Despite the current drought conditions, the water supply reservoirs across the state remain relatively stable. As seen in the Reservoir Status graphic from the National Weather Service West Gulf River Forecast Center, the reservoir levels in Central and Eastern Texas are mostly full, while levels are low in the western part of the state.
Regardless of the continuation of the heat and low precipitation levels, the Brazos River Authority's water supply system remains in relatively good shape heading into 2022. As of Jan. 5, the BRA system is 94% full. However, flow conditions for the Brazos River have remained at or below normal historical conditions.
With the return of dry conditions, the BRA publishes two-month reservoir projections that are updated at the beginning of each month and will continue until drought conditions decrease.
The BRA's monthly reservoir projections illustrate reservoir capacity and drawdown potential. The first chart depicts a "worst-case scenario" with lake levels under extremely dry conditions with minimum inflows and high evaporation levels. The second chart projects lake levels under average conditions. You can view the most recent charts here, along with the weekly drought monitor for the Brazos River basin.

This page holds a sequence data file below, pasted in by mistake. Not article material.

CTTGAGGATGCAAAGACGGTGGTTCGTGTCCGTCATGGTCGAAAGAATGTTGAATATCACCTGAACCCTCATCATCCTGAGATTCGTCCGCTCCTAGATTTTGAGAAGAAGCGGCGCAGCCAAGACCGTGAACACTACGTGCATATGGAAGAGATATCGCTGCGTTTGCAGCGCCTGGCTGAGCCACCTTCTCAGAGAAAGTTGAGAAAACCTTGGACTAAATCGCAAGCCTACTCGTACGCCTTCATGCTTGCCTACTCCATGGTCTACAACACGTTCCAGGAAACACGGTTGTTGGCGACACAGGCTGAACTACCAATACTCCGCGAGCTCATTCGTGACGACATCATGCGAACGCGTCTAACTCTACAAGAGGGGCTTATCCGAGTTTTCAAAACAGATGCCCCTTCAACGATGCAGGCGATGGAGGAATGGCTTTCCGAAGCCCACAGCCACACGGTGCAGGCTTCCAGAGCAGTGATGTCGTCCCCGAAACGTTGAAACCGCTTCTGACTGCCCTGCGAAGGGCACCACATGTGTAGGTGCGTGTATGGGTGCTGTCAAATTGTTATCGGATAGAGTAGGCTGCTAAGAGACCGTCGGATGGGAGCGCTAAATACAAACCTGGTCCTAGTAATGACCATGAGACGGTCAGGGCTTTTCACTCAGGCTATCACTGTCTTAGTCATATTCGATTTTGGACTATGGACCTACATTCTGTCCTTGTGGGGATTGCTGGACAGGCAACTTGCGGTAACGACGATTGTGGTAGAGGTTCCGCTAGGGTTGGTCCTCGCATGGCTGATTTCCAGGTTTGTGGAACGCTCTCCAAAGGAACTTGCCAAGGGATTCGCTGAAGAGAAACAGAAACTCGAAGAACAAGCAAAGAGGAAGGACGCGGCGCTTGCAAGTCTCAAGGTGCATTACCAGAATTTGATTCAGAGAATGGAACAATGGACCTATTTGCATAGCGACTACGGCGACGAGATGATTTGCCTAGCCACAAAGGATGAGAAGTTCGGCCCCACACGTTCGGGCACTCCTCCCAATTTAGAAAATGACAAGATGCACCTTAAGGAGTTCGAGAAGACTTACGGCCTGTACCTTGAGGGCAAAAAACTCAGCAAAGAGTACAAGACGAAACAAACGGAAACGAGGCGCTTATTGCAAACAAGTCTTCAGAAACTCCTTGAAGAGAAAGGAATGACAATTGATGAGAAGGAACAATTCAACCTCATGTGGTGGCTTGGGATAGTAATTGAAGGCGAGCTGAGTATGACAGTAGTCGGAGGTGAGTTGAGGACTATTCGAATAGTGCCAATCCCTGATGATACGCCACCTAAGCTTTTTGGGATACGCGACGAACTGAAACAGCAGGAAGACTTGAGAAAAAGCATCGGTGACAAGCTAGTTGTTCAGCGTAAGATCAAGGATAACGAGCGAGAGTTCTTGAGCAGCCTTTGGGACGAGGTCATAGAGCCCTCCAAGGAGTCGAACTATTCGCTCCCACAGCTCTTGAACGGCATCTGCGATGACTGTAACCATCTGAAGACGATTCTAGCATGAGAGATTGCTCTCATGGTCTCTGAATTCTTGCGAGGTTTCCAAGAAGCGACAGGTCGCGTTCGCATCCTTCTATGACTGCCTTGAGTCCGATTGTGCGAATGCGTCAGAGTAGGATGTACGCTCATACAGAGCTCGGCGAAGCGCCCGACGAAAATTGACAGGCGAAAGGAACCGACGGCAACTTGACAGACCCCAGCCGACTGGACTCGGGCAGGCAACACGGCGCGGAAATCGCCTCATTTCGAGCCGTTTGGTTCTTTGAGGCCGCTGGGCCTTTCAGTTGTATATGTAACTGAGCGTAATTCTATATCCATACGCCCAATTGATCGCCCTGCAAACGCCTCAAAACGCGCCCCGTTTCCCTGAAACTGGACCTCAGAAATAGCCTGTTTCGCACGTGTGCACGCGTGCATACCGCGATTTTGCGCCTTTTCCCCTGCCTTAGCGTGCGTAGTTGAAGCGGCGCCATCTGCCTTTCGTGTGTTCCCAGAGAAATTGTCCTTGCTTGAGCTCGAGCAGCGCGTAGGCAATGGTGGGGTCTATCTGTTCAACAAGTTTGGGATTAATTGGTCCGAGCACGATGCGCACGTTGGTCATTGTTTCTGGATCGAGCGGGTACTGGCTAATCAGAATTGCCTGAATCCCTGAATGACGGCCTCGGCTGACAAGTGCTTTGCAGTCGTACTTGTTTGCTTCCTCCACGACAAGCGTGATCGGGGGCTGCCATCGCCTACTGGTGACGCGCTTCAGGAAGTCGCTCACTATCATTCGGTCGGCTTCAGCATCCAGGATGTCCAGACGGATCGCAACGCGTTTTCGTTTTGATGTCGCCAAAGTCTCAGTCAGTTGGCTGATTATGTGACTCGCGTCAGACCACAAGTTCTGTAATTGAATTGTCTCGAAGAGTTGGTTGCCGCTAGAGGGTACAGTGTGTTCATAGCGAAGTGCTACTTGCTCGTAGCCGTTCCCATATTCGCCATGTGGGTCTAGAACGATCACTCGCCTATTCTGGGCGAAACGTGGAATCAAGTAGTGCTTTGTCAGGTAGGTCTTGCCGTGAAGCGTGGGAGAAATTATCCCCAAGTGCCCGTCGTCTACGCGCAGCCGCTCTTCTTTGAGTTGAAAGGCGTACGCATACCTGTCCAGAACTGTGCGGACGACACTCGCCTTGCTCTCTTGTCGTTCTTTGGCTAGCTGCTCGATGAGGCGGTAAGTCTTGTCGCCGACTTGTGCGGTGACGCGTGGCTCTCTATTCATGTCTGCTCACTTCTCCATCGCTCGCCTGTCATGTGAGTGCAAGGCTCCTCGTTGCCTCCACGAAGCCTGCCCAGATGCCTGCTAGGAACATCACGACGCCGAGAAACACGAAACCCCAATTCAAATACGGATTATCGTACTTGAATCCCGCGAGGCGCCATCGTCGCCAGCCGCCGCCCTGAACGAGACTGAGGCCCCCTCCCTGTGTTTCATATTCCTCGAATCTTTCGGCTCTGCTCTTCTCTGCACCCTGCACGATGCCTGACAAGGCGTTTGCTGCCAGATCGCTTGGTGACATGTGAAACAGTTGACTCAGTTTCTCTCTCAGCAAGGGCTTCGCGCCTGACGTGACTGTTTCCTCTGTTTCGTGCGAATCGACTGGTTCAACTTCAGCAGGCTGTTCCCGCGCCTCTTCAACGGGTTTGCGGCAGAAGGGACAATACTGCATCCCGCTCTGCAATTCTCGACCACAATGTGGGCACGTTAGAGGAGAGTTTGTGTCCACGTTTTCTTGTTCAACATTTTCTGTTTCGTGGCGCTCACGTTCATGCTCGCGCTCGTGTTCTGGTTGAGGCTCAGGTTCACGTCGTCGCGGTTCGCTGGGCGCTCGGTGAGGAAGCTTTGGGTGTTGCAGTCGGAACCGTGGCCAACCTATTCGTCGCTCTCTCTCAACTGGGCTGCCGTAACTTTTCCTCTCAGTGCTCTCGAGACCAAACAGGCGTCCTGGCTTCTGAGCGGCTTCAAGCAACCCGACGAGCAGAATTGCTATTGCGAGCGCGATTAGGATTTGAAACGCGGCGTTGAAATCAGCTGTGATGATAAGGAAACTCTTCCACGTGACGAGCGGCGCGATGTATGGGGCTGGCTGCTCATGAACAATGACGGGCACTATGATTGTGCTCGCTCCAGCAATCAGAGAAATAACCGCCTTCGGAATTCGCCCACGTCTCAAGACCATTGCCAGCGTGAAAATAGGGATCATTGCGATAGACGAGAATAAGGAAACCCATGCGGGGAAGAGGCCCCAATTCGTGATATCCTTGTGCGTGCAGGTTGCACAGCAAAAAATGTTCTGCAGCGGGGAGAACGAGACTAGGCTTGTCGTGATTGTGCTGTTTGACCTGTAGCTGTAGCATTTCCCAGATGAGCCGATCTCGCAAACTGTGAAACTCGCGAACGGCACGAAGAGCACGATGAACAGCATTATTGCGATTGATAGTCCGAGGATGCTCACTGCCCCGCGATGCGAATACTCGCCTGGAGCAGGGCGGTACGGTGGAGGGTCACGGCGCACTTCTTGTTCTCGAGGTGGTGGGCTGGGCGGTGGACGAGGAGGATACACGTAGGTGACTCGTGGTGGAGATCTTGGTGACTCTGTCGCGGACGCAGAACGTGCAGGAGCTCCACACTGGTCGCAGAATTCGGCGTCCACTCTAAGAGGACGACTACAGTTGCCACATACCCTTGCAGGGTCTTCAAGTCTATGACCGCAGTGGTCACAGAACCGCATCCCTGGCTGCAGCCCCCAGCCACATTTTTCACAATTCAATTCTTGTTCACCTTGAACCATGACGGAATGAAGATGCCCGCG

"There aren't a lot of water supply issues at present, so a couple of months with significantly above-normal rainfall would do the trick [to alleviate drought conditions]," Nielsen-Gammon said. "It would be nice if they were January and February, to set the stage for a good planting season. If conditions stay dry through March, crops could have a difficult time getting established."
Besides drought conditions, another major weather condition remains at the forefront of most Texan's minds. Last year's major winter event that impacted the entire state is not likely to reoccur again this winter—but it's not impossible.
"The chances of extreme cold are somewhat enhanced in winters with weak to moderate La Niña's, such as this year, despite the tendency for average temperatures during La Niña's to be above normal," NOAA said in its December Outlook.
Another effect of warmer temperatures in the winter is a possible increase in tornadic activity.
"It's difficult to get tornadoes without abnormally warm weather," Nielsen-Gammon said. "Warm, muggy air is one of the ingredients necessary for tornadic thunderstorms. You also need changes in wind speed and direction with altitude, which tends to happen when you're near the northern or western edge of the warm, muggy air."
As always, it's still important to stay prepared for potentially severe weather during all seasons. A general guideline to follow for any type of extreme weather preparation is to make an emergency plan with your family, build a disaster kit and connect with emergency notification systems. You can learn more about wireless emergency alerts here.
To keep up to date with real-time data on rainfall, streamflow, and reservoir elevations within the Brazos River basin, click here.